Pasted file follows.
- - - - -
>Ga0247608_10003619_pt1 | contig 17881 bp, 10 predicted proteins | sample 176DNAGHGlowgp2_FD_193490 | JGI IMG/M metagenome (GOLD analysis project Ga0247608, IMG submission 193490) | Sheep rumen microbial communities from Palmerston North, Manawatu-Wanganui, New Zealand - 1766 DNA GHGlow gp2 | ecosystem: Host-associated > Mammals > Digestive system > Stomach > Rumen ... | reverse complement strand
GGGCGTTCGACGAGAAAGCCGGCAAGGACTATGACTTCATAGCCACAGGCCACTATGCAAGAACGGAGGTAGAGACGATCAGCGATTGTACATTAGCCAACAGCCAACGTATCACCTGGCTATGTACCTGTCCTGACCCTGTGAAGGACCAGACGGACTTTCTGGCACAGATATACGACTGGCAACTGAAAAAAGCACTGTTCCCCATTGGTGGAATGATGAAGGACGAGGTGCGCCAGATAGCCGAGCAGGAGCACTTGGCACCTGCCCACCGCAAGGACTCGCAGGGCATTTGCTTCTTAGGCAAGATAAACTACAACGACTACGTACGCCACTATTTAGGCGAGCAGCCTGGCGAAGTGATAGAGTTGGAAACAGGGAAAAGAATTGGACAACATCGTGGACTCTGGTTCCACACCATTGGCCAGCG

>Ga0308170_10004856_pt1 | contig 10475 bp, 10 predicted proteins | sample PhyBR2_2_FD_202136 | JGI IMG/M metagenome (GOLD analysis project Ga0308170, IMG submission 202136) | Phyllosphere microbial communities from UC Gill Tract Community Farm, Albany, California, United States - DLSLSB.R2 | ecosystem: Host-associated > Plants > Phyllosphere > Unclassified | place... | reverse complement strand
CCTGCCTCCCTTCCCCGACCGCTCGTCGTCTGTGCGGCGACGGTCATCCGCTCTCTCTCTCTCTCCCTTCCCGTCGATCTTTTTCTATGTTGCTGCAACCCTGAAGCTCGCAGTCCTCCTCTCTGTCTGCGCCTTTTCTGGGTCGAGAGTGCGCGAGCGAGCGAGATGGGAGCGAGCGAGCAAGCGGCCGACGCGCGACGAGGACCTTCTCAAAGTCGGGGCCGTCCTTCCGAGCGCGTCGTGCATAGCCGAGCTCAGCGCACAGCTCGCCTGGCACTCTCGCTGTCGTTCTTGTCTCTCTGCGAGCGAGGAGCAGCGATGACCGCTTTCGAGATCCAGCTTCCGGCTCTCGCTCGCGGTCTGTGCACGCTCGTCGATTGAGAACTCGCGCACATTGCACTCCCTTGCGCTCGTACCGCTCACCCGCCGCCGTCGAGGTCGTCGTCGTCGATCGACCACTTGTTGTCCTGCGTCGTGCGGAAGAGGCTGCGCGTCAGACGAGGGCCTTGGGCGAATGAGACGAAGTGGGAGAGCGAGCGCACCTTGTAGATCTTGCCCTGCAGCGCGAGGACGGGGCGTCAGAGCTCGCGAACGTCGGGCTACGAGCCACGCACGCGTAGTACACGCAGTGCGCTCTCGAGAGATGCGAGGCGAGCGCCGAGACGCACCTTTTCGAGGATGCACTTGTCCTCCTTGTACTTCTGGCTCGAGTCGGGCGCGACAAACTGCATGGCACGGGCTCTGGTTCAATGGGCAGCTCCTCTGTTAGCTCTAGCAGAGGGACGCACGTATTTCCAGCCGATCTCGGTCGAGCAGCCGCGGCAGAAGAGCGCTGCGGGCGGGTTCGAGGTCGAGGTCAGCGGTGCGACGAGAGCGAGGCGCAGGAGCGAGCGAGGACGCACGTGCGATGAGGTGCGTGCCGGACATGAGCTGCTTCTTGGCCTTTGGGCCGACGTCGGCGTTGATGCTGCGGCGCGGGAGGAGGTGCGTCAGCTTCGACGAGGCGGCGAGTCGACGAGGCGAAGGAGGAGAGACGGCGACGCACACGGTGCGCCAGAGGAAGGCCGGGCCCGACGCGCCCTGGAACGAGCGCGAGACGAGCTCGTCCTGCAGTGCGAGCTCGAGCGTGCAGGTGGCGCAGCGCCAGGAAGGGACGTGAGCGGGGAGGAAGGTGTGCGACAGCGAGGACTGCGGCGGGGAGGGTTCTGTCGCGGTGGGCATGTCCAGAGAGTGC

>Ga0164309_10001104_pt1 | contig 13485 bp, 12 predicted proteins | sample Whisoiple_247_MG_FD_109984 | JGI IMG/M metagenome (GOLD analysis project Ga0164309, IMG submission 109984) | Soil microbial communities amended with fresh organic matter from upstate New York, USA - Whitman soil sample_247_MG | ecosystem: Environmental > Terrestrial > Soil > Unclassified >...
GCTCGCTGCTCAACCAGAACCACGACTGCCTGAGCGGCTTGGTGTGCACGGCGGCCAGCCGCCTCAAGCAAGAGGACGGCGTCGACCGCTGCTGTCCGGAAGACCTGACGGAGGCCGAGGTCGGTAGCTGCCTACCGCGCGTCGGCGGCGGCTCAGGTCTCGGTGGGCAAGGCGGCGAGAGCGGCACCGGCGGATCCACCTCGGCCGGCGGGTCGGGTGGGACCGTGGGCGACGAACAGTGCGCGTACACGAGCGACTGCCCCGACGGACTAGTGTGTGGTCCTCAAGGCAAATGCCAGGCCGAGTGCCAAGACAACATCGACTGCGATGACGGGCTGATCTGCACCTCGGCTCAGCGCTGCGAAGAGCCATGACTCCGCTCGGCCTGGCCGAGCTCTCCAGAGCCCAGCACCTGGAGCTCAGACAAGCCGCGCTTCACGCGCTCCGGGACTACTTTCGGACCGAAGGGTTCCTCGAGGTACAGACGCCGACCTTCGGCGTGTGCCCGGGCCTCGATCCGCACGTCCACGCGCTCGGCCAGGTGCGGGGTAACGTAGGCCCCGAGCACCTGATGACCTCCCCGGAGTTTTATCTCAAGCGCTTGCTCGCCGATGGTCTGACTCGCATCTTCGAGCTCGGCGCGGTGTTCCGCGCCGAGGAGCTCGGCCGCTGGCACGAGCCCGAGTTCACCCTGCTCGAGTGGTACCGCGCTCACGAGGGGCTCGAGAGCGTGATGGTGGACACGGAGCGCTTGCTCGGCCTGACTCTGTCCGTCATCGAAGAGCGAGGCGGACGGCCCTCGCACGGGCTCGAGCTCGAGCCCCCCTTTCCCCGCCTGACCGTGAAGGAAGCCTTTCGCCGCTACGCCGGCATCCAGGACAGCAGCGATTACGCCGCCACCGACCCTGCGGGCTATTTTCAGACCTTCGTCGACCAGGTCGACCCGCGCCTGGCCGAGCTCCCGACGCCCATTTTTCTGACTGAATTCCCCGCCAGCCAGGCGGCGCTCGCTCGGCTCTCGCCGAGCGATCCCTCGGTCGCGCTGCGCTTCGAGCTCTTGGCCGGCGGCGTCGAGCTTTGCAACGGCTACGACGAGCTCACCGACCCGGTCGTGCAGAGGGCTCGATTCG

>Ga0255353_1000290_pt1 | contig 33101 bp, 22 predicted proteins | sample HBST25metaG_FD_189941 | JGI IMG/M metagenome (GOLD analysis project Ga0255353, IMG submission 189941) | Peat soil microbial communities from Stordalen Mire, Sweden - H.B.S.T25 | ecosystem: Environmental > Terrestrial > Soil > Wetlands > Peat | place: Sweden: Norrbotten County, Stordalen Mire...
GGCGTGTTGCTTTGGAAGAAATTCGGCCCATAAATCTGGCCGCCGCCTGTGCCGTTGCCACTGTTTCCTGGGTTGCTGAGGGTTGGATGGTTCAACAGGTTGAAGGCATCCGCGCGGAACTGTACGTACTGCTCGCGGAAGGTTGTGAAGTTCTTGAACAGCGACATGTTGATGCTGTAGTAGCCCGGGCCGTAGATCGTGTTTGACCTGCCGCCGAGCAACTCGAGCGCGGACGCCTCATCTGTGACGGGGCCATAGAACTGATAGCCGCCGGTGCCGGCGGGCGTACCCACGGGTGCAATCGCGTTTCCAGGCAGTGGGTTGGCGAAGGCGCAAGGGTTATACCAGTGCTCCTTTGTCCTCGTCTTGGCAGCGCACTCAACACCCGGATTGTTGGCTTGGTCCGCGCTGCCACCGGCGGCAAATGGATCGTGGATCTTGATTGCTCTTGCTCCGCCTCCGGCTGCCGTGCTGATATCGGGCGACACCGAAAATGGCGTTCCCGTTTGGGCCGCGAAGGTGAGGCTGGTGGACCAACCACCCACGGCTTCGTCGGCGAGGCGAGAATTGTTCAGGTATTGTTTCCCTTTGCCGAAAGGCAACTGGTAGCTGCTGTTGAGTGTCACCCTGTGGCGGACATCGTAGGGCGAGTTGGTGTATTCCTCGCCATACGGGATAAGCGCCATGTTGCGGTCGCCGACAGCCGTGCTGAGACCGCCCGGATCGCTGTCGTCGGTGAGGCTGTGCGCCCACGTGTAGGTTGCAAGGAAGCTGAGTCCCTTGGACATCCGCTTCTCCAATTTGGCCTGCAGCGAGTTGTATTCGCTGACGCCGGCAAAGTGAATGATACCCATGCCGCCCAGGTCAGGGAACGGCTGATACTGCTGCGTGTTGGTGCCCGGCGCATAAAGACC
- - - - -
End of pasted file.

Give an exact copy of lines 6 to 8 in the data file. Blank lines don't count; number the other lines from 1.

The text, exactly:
GCTCGCTGCTCAACCAGAACCACGACTGCCTGAGCGGCTTGGTGTGCACGGCGGCCAGCCGCCTCAAGCAAGAGGACGGCGTCGACCGCTGCTGTCCGGAAGACCTGACGGAGGCCGAGGTCGGTAGCTGCCTACCGCGCGTCGGCGGCGGCTCAGGTCTCGGTGGGCAAGGCGGCGAGAGCGGCACCGGCGGATCCACCTCGGCCGGCGGGTCGGGTGGGACCGTGGGCGACGAACAGTGCGCGTACACGAGCGACTGCCCCGACGGACTAGTGTGTGGTCCTCAAGGCAAATGCCAGGCCGAGTGCCAAGACAACATCGACTGCGATGACGGGCTGATCTGCACCTCGGCTCAGCGCTGCGAAGAGCCATGACTCCGCTCGGCCTGGCCGAGCTCTCCAGAGCCCAGCACCTGGAGCTCAGACAAGCCGCGCTTCACGCGCTCCGGGACTACTTTCGGACCGAAGGGTTCCTCGAGGTACAGACGCCGACCTTCGGCGTGTGCCCGGGCCTCGATCCGCACGTCCACGCGCTCGGCCAGGTGCGGGGTAACGTAGGCCCCGAGCACCTGATGACCTCCCCGGAGTTTTATCTCAAGCGCTTGCTCGCCGATGGTCTGACTCGCATCTTCGAGCTCGGCGCGGTGTTCCGCGCCGAGGAGCTCGGCCGCTGGCACGAGCCCGAGTTCACCCTGCTCGAGTGGTACCGCGCTCACGAGGGGCTCGAGAGCGTGATGGTGGACACGGAGCGCTTGCTCGGCCTGACTCTGTCCGTCATCGAAGAGCGAGGCGGACGGCCCTCGCACGGGCTCGAGCTCGAGCCCCCCTTTCCCCGCCTGACCGTGAAGGAAGCCTTTCGCCGCTACGCCGGCATCCAGGACAGCAGCGATTACGCCGCCACCGACCCTGCGGGCTATTTTCAGACCTTCGTCGACCAGGTCGACCCGCGCCTGGCCGAGCTCCCGACGCCCATTTTTCTGACTGAATTCCCCGCCAGCCAGGCGGCGCTCGCTCGGCTCTCGCCGAGCGATCCCTCGGTCGCGCTGCGCTTCGAGCTCTTGGCCGGCGGCGTCGAGCTTTGCAACGGCTACGACGAGCTCACCGACCCGGTCGTGCAGAGGGCTCGATTCG

>Ga0255353_1000290_pt1 | contig 33101 bp, 22 predicted proteins | sample HBST25metaG_FD_189941 | JGI IMG/M metagenome (GOLD analysis project Ga0255353, IMG submission 189941) | Peat soil microbial communities from Stordalen Mire, Sweden - H.B.S.T25 | ecosystem: Environmental > Terrestrial > Soil > Wetlands > Peat | place: Sweden: Norrbotten County, Stordalen Mire...
GGCGTGTTGCTTTGGAAGAAATTCGGCCCATAAATCTGGCCGCCGCCTGTGCCGTTGCCACTGTTTCCTGGGTTGCTGAGGGTTGGATGGTTCAACAGGTTGAAGGCATCCGCGCGGAACTGTACGTACTGCTCGCGGAAGGTTGTGAAGTTCTTGAACAGCGACATGTTGATGCTGTAGTAGCCCGGGCCGTAGATCGTGTTTGACCTGCCGCCGAGCAACTCGAGCGCGGACGCCTCATCTGTGACGGGGCCATAGAACTGATAGCCGCCGGTGCCGGCGGGCGTACCCACGGGTGCAATCGCGTTTCCAGGCAGTGGGTTGGCGAAGGCGCAAGGGTTATACCAGTGCTCCTTTGTCCTCGTCTTGGCAGCGCACTCAACACCCGGATTGTTGGCTTGGTCCGCGCTGCCACCGGCGGCAAATGGATCGTGGATCTTGATTGCTCTTGCTCCGCCTCCGGCTGCCGTGCTGATATCGGGCGACACCGAAAATGGCGTTCCCGTTTGGGCCGCGAAGGTGAGGCTGGTGGACCAACCACCCACGGCTTCGTCGGCGAGGCGAGAATTGTTCAGGTATTGTTTCCCTTTGCCGAAAGGCAACTGGTAGCTGCTGTTGAGTGTCACCCTGTGGCGGACATCGTAGGGCGAGTTGGTGTATTCCTCGCCATACGGGATAAGCGCCATGTTGCGGTCGCCGACAGCCGTGCTGAGACCGCCCGGATCGCTGTCGTCGGTGAGGCTGTGCGCCCACGTGTAGGTTGCAAGGAAGCTGAGTCCCTTGGACATCCGCTTCTCCAATTTGGCCTGCAGCGAGTTGTATTCGCTGACGCCGGCAAAGTGAATGATACCCATGCCGCCCAGGTCAGGGAACGGCTGATACTGCTGCGTGTTGGTGCCCGGCGCATAAAGACC